The term "Theory of Mind" was originally proposed in a seminal article from the late 1970s by primatologists Premack and Woodruff (1978) who suggested that chimpanzees may be capable of inferring the mental states of others from the same species. During the last two decades of the 20th century, the concept was adopted to explain behavioral symptoms in autistic spectrum disorders (Baron-Cohen, Leslie, & Frith, 1985) and schizophrenia (Frith, 1992). Today it is known as the ability to reason the mental states and emotions of other persons (Fernyhough, 2008).
The ontogeny of ToM faculties does not differ greatly from the maturation of other brain functions. The ability to appreciate one's own and others' mental states follows a distinct sequence of acquisition (Brüne & Brüne-Cohrs, 2006). In the early months of life, infants primarily engage in dyadic, face-to-face interactions. By the second month, they begin to focus on the eyes and mouths of other people and become distressed when others pose a "still face" and cease interacting with them. At the end of the first year, infants develop joint attention and are able to engage in triadic person-object-person interactions (Striano & Reid, 2006). The typical 24-month-old child can engage in "pretend play" using skills to understand that the other person knows he/she is just pretending. By 3 years of age, a normal child can understand that merely touching a box is not enough to know what is inside. At the age of 4 years, typical children pass the "false belief" test, recognizing when someone has a false belief about the world. Not until 9 years of age does the typical infant recognize faux pas, what may hurt others' feelings and what may, therefore, be better left unspoken (Baron-Cohen, 2008). Evidence suggests that the social brain continues its functional development during adolescence, a period characterized by social change, heightened self-consciousness, increased importance and complexity of peer relationships, and improved understanding of others (Blakemore, 2008).
The modular perspective of the ontogeny of ToM hypothesizes that its development depends on the neurological maturation of the involved brain regions. Experience may activate ToM mechanisms, but it does not determine its structure. This perspective implies the static and inflexible development of this cognitive ability (Brüne & Brüne-Cohrs, 2006). Data support the theory that the extent and nature of the social interaction that children experience may influence the development of their social understanding (Carpendale & Lewis, 2004). Two other hypothetical models (i.e., metarepresentational theory and simulation theory) propose a greater role for experience in the development of individual ToM abilities, but these theories place less importance on intrinsic nervous system maturation (Brüne & Brüne-Cohrs, 2006).
Still unknown is whether humans have truly unique cognitive properties. Experts recognize aspects of imitation, ToM, language, and consciousness in other primates. This possibility would mean that these human abilities result not from qualitative differences but from the combination and improvement of these abilities. Functional brain imaging studies in humans have identified cortical areas related to empathy, ToM, imitation, and the distinction between self and others (Roth & Dicke, 2005). Although this evidence suggests the existence of brain structures specialized in processing social information in contrast to the idea that ToM would emerge from processes of other cognitive domains, evidence on this matter remains inconclusive.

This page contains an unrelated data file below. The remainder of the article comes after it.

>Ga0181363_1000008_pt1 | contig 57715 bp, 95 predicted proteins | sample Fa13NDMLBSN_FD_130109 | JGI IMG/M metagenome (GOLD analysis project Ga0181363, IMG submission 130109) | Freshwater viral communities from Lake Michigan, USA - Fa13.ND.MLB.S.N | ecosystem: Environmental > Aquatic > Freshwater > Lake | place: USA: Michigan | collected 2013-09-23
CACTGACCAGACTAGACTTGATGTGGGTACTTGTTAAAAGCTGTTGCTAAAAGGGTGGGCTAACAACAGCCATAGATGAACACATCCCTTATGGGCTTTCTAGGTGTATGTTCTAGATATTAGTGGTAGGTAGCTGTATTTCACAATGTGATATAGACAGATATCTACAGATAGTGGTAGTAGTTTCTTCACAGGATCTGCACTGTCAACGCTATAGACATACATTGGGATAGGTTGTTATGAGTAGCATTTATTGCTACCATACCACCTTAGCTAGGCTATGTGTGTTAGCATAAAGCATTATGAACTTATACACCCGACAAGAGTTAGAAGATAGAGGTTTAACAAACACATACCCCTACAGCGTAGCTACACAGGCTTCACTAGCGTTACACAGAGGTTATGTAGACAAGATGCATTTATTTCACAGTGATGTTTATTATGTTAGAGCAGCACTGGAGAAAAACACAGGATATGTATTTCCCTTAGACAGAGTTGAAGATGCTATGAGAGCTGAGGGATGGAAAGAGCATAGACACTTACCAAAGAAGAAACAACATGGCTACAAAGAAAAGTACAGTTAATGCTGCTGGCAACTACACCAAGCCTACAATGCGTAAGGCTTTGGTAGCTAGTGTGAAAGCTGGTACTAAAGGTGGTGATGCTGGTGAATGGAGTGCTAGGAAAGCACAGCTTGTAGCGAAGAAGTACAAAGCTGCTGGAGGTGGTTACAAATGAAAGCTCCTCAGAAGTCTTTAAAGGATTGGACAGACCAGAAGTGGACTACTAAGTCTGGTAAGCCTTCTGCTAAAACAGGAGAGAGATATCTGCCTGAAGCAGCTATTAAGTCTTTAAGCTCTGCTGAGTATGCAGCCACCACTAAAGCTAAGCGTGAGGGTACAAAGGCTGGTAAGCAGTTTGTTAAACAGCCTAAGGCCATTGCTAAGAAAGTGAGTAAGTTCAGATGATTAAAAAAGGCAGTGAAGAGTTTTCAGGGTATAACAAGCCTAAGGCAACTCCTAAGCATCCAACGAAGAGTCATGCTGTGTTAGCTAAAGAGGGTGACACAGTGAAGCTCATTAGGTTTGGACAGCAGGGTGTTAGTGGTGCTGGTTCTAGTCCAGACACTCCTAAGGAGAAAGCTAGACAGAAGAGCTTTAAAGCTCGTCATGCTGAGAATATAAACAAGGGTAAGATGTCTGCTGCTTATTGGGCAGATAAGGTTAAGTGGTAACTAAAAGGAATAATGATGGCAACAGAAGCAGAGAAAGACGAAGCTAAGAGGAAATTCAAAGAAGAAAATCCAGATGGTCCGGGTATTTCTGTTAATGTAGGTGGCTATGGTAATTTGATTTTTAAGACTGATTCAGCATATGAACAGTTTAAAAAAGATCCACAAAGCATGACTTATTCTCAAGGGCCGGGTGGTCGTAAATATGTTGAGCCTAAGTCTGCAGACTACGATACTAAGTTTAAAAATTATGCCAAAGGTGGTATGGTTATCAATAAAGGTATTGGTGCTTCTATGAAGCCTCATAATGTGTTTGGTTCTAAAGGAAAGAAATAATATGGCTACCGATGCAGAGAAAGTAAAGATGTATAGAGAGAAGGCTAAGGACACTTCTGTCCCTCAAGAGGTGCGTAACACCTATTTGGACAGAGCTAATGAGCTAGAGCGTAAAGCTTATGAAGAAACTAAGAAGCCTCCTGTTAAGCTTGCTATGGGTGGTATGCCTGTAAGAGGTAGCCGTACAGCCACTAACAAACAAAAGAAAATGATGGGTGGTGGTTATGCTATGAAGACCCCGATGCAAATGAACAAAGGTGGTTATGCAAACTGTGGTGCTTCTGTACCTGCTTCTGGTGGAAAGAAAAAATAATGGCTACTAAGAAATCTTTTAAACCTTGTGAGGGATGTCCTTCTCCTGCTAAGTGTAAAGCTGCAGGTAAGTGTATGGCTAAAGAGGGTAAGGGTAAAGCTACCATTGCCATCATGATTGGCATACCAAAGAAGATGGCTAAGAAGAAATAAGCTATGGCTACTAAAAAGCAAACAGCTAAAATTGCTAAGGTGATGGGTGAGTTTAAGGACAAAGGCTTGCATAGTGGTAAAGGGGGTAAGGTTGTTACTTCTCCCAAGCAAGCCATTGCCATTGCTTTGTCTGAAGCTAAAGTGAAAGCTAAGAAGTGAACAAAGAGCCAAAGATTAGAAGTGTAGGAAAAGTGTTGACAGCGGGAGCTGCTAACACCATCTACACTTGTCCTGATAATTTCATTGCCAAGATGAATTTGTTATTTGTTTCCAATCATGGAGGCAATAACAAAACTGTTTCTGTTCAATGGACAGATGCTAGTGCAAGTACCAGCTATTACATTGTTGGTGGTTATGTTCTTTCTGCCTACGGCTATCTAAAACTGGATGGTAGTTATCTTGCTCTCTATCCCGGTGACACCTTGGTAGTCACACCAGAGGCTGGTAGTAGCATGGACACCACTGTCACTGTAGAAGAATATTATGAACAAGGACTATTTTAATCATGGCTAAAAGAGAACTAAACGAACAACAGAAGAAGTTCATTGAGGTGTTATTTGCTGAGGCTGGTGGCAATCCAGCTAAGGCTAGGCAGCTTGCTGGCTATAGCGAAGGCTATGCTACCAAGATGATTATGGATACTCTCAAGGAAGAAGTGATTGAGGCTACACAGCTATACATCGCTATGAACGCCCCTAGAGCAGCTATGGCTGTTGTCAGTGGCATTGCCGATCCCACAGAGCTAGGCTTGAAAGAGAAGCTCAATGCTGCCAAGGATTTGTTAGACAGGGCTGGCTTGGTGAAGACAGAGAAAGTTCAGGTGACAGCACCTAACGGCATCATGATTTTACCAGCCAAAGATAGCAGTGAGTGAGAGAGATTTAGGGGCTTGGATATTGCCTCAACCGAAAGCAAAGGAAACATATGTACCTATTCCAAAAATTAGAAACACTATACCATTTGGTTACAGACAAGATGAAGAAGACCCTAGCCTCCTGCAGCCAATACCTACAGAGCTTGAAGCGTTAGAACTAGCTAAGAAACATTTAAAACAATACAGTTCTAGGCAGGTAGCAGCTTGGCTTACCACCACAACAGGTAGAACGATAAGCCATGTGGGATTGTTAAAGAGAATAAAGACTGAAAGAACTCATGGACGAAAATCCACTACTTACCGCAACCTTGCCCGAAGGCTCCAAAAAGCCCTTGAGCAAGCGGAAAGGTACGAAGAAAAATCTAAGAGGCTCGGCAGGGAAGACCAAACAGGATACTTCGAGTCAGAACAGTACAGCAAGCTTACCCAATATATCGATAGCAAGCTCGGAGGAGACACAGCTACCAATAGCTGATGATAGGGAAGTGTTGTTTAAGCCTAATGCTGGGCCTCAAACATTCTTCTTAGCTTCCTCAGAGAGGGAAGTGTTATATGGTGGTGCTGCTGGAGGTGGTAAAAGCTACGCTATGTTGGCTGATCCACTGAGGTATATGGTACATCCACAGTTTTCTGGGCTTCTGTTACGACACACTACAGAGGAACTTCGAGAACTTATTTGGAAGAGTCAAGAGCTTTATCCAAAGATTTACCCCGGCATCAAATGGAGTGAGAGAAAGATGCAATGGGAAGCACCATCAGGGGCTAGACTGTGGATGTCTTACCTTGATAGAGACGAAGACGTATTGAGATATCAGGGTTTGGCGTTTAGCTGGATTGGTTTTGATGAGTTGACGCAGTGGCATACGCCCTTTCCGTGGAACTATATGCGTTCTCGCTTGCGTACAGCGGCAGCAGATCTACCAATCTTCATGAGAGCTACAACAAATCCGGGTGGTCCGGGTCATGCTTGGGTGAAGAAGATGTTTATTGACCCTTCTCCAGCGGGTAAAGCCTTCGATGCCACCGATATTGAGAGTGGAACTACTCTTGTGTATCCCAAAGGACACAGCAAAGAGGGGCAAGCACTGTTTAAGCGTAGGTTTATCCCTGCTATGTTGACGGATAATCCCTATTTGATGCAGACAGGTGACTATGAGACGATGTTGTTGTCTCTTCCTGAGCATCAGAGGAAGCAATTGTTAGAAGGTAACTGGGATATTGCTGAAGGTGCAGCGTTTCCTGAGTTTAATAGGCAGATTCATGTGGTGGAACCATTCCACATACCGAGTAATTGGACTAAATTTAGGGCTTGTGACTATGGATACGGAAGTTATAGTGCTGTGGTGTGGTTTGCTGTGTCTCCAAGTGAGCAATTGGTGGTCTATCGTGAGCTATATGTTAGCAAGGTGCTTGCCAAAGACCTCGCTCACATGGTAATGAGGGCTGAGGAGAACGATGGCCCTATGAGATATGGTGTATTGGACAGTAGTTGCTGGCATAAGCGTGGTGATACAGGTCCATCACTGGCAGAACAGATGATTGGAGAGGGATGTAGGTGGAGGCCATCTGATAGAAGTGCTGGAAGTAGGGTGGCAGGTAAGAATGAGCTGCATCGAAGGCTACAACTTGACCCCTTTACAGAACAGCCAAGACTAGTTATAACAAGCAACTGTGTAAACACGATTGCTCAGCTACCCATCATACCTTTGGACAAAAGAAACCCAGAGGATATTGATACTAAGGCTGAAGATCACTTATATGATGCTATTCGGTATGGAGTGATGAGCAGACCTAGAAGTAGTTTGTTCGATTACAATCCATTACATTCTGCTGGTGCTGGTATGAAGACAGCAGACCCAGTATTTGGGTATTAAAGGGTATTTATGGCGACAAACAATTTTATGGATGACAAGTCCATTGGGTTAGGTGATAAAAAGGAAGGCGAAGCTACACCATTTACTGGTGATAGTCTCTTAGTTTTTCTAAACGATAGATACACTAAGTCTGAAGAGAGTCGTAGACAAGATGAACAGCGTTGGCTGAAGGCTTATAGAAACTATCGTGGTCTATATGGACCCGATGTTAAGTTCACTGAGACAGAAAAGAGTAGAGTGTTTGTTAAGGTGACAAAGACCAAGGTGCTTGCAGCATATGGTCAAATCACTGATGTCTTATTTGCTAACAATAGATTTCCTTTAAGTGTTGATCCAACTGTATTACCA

Social cognition and major psychiatric disorders
Theory of mind in autistic spectrum disorders has been studied since the 1980s, and cognitive impairments in these disorders may be restricted to ToM deficits because other cognitive domains and nonsocial intelligence are preserved (Baron-Cohen, 2001). Classic autism and Asperger's syndrome share three core diagnostic features: (i) difficulties in social and communicative development, (ii) unusually strong, narrow interests, and (iii) repetitive behavior (Baron-Cohen, 2008).
In 1992, Frith proposed that the formal thought disturbances observed in schizophrenia, a core psychopathological cluster of this disorder, may be related to ToM deficits (Frith, 1992). Because bipolar disorder and schizophrenia share some psychopathological clusters, a reasonable hypothesis is that the same assumption may be valid in both cases. This inference is strengthened by the fact that ToM-related issues addressed in studies that involve these disorders are almost identical. Today, psychopathological clusters are addressed as domains and not as an unambiguous feature of a specific mental disorder (Maia & Frank, 2011). Consequently, cognitive impairments in some major mental illnesses may be the result of common abnormal brain function rather than dysfunction of brain regions specific to one disorder (Maia & Frank, 2011).
The first ToM studies of schizophrenia were reported during the early 1990s. Despite the large amount of evidence accumulated during this period that suggested ToM impairments in this disorder, it is unclear whether these impairments may occur separately from global cognitive decline. Also uncertain is how they might fluctuate with acuity or chronicity (Brüne, 2005). First-degree relatives of patients with schizophrenia usually perform poorly in social cognition tasks compared with healthy controls (Janssen, Krabbendam, Jolles, & van Os, 2003; Mazza, Di Michele, Pollice, Casacchia, & Roncone, 2008). An assessment that involved adolescents who were genetically at high risk for schizophrenia showed social skill impairments but no ToM deficits (Gibson, Penn, Prinstein, Perkins, & Belger, 2010). The extent of the association between ToM abilities and real-world functional outcomes in schizophrenia remains inconclusive (Couture, Granholm, & Fish, 2011; Sparks, McDonald, Lino, O'Donnell, & Green, 2010).